Wednesday, July 6, 2011

More Random Thoughts & Images

I've made it back to Eugene and went out on a ride with the family to Art in the Vineyard on a beautiful summer day.  The bike valet parking was well used and the experience was nice.  It was a bit strange not to have a constant stream of people on bikes all around me though.  And ringing my bell didn't seem to alter anyone's behavior in front of me; I got used to the Netherlands where ringing the bell is frequently used to ask someone to move over to the right so you can pass or just communicate you are coming up from behind so be aware.  It was never rude to use the bell and it was amazing how quickly one gets conditioned to hearing the bell and acting appropriately.  Several people yesterday did pass me and say "on your left", which was fine, but I now prefer a quick flick of the bell.

I am going to try to retain the Amsterdam experience as long as I can, but know it will be hard just because my environment has changed so much.  So sharing the following images and reflections will also help me remain in that space a bit longer. 

Pictures only capture some of the experience; videos may give a slightly better feel. Here is a short clip walking down one of the streets.  This is a typical "big" street layout - sidewalk, then indented bike path, then on-street car parking, then car travel lane, and perhaps a light rail (tram).

In constantly asking ourselves "how do we get some of Amsterdam to the US?", we were amazed at how many small things were being done there, and that how those small things could be effective just because there existed a large base of people on bikes (not cyclists, but people on bikes).  One of those small things is the inclusion of a small gutter on stairs to allow people to easily get their bikes up and down.  Have a look:

That's it for this entry.  More to come.

Saturday, July 2, 2011

Amsterdam Trip - Mostly More Bike Parking Edition

I'm now in the Portland airport waiting for a flight back to Eugene and have multiple days to report on in Amsterdam.  The last 4 days have been so packed, there has been little time to write.  In addition, I have moved on to reflecting more than reporting, although I'll try to do a bit of both below and/or in another post given there is so much to say.  (Linked at the bottom of the page are blogs from students that have some incredible insights and images and perspectives.)

First a few general things:
  1. The students on the trip were (are) incredible.  They were together a very filled eight days, often starting at 7:30am and ending around 2am that evening (I would leave them around 11:30pm when dinner finished).  They were engaging, responsible, funny, inclusive, committed, and just great.  In our 13 students, I think five different disciplines were present and the discussions were awesome.  They are all posing on the Amsterdam sculpture in the picture above.
  2. We all agreed that it makes no sense to begin a conversation in the US by saying "In the Netherlands...", yet we all deeply felt that people in the Netherlands seem to have gotten it right.  We visited a variety of places that each had their own approaches, but overall we all felt it would be hard to argue with organizing urban spaces to be so easy and logical for all people to move around by bike.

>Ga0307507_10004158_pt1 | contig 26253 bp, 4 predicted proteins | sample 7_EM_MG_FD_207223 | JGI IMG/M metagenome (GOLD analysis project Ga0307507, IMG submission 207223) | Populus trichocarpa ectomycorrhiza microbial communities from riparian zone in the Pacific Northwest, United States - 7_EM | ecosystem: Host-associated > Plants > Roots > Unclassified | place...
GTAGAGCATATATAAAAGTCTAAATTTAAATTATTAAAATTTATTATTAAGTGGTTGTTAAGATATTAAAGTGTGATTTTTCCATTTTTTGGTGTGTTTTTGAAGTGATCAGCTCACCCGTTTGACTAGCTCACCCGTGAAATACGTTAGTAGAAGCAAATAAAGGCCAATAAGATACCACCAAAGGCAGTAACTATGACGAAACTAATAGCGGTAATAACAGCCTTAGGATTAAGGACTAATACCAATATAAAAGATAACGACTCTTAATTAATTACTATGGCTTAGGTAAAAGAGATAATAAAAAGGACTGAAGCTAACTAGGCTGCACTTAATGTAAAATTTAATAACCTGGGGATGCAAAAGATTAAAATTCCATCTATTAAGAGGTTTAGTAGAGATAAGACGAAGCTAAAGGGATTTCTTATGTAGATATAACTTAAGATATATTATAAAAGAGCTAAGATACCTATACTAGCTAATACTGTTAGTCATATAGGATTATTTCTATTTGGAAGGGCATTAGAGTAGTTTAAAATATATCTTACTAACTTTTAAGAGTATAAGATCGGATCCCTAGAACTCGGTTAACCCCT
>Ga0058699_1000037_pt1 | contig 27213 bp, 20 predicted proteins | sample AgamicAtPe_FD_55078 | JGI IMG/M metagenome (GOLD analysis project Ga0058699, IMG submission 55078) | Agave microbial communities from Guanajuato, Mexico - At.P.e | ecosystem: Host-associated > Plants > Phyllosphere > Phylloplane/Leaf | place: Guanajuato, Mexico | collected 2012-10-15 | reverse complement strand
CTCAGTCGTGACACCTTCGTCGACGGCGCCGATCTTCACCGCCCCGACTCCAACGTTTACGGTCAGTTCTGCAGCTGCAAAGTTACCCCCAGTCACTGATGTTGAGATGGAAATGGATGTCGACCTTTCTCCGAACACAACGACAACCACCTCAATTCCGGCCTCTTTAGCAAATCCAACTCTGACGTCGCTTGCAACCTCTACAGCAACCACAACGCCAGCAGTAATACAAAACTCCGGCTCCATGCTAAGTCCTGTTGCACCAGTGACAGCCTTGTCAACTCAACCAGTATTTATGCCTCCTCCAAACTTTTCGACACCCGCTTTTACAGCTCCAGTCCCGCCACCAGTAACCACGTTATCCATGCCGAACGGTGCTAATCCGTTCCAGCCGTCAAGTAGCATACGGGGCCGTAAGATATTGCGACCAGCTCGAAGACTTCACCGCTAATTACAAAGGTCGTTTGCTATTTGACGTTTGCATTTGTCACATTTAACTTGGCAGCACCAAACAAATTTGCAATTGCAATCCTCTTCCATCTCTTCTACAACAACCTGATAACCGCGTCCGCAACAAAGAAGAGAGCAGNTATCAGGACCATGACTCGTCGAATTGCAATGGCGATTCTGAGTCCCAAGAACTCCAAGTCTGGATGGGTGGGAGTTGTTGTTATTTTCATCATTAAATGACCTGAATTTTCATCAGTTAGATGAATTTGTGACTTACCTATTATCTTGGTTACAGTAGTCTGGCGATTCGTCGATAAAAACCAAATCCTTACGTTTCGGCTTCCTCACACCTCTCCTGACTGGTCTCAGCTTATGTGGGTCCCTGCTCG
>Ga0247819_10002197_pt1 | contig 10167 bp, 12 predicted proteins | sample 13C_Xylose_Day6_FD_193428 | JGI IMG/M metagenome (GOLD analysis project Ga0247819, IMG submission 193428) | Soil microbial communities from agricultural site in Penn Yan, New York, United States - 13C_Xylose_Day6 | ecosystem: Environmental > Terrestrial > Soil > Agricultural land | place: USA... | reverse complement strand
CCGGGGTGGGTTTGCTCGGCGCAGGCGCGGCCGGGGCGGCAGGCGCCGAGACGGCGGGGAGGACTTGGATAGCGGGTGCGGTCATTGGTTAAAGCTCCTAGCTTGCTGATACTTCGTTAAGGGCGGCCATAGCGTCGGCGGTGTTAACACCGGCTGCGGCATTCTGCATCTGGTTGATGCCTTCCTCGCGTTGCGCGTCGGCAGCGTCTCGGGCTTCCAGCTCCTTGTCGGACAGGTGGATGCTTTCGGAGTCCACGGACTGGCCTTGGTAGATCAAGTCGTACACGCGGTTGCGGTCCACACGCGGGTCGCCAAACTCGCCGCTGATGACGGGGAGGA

3. I was asked what the bike culture was like in Amsterdam.  I didn't see one.  I just saw people biking - men in business suits, women in nice dresses, students, tourists, and everything in between.  No gear, no helmets, no fancy bikes.  Separate bike paths for the most part.  No stop signs.  And very little anger.  People need to share space in a city and it seemed to all flow well.  Yes, no stop signs.  Thing about doing that on all neighborhood streets where you live - what do you think would actually happen if all the stop signs were removed?  Chaos with collisions or organized chaos without?  We've observed that human beings seem to have a desire not to want to crash into things, so removing stop signs seems to actually improve the flow of everybody (bikes, pedestrians, and vehicles!).
  4. In each city we visited, we were greeted and showed around by a traffic engineer.  It was difficult for me to imagine the same being done in any US city, where our traffic engineers have received no training on bicycle transportation and have very little personal experience with it.  For some reason, we have declared the car to be the default mode of transportation and the one we train our professionals on, and any other mode of transportation is a deviation from the norm.  I'm curious where the document that dictates this universal training is that says transportation = cars.
 Here is just one area of bike parking at the central train station in Amsterdam.  An earlier blog post showed the three level structure from the other side, but here it is along with all the additional parking around the structure.  Amsterdam is building a new 10,000 bike parking facility at its train station, which the City of Utrecht laughs at because they are building one for 20,000.